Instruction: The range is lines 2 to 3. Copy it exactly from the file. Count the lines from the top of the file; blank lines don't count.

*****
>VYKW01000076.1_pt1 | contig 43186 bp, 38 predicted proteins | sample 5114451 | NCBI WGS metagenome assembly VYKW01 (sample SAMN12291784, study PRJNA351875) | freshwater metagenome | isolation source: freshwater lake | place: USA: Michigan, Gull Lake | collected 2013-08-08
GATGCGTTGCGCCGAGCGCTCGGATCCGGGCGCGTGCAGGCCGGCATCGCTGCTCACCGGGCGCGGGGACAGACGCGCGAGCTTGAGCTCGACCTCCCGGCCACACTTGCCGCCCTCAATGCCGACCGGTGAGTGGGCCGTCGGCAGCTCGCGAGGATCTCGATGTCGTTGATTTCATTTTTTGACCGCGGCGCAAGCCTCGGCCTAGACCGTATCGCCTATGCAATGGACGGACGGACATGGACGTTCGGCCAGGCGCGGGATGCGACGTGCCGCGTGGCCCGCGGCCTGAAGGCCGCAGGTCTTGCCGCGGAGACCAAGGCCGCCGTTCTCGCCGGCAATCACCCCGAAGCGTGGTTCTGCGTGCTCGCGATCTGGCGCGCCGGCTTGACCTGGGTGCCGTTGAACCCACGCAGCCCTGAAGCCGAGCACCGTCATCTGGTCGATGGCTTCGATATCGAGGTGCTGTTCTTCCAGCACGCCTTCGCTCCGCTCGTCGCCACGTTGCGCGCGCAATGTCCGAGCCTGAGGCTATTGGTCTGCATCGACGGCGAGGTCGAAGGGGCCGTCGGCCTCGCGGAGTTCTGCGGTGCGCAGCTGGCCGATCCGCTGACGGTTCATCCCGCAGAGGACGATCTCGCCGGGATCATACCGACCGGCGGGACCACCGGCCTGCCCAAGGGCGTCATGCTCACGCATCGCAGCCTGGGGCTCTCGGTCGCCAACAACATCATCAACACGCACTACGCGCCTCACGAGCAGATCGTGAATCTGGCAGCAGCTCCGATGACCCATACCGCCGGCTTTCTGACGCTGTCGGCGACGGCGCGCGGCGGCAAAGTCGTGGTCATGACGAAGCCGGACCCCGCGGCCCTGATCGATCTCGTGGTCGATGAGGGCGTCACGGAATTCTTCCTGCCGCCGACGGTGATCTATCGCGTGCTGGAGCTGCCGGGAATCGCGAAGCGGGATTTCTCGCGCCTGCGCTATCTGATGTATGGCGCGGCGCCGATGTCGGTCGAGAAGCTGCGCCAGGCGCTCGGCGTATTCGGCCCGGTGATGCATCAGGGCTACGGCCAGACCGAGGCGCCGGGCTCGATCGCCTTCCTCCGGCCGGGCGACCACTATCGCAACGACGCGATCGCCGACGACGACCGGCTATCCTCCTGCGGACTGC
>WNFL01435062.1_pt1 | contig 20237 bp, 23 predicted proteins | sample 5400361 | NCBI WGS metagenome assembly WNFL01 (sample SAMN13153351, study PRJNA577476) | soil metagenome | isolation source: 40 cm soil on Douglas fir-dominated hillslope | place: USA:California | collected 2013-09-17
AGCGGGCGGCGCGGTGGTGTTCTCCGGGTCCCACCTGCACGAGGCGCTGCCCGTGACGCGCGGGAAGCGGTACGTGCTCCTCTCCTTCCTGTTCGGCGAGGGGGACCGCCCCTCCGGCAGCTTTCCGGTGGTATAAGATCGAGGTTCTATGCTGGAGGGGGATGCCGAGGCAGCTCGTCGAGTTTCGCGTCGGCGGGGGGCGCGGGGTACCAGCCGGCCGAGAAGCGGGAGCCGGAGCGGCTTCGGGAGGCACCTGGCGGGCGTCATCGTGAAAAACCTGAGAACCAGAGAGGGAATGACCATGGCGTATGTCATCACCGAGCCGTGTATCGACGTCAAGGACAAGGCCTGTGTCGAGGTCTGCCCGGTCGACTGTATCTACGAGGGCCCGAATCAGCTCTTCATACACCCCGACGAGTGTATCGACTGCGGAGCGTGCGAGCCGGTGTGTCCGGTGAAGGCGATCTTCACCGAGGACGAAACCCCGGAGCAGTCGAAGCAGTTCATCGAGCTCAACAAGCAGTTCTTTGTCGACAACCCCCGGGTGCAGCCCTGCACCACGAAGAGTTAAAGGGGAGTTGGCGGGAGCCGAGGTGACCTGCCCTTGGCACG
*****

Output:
GATGCGTTGCGCCGAGCGCTCGGATCCGGGCGCGTGCAGGCCGGCATCGCTGCTCACCGGGCGCGGGGACAGACGCGCGAGCTTGAGCTCGACCTCCCGGCCACACTTGCCGCCCTCAATGCCGACCGGTGAGTGGGCCGTCGGCAGCTCGCGAGGATCTCGATGTCGTTGATTTCATTTTTTGACCGCGGCGCAAGCCTCGGCCTAGACCGTATCGCCTATGCAATGGACGGACGGACATGGACGTTCGGCCAGGCGCGGGATGCGACGTGCCGCGTGGCCCGCGGCCTGAAGGCCGCAGGTCTTGCCGCGGAGACCAAGGCCGCCGTTCTCGCCGGCAATCACCCCGAAGCGTGGTTCTGCGTGCTCGCGATCTGGCGCGCCGGCTTGACCTGGGTGCCGTTGAACCCACGCAGCCCTGAAGCCGAGCACCGTCATCTGGTCGATGGCTTCGATATCGAGGTGCTGTTCTTCCAGCACGCCTTCGCTCCGCTCGTCGCCACGTTGCGCGCGCAATGTCCGAGCCTGAGGCTATTGGTCTGCATCGACGGCGAGGTCGAAGGGGCCGTCGGCCTCGCGGAGTTCTGCGGTGCGCAGCTGGCCGATCCGCTGACGGTTCATCCCGCAGAGGACGATCTCGCCGGGATCATACCGACCGGCGGGACCACCGGCCTGCCCAAGGGCGTCATGCTCACGCATCGCAGCCTGGGGCTCTCGGTCGCCAACAACATCATCAACACGCACTACGCGCCTCACGAGCAGATCGTGAATCTGGCAGCAGCTCCGATGACCCATACCGCCGGCTTTCTGACGCTGTCGGCGACGGCGCGCGGCGGCAAAGTCGTGGTCATGACGAAGCCGGACCCCGCGGCCCTGATCGATCTCGTGGTCGATGAGGGCGTCACGGAATTCTTCCTGCCGCCGACGGTGATCTATCGCGTGCTGGAGCTGCCGGGAATCGCGAAGCGGGATTTCTCGCGCCTGCGCTATCTGATGTATGGCGCGGCGCCGATGTCGGTCGAGAAGCTGCGCCAGGCGCTCGGCGTATTCGGCCCGGTGATGCATCAGGGCTACGGCCAGACCGAGGCGCCGGGCTCGATCGCCTTCCTCCGGCCGGGCGACCACTATCGCAACGACGCGATCGCCGACGACGACCGGCTATCCTCCTGCGGACTGC
>WNFL01435062.1_pt1 | contig 20237 bp, 23 predicted proteins | sample 5400361 | NCBI WGS metagenome assembly WNFL01 (sample SAMN13153351, study PRJNA577476) | soil metagenome | isolation source: 40 cm soil on Douglas fir-dominated hillslope | place: USA:California | collected 2013-09-17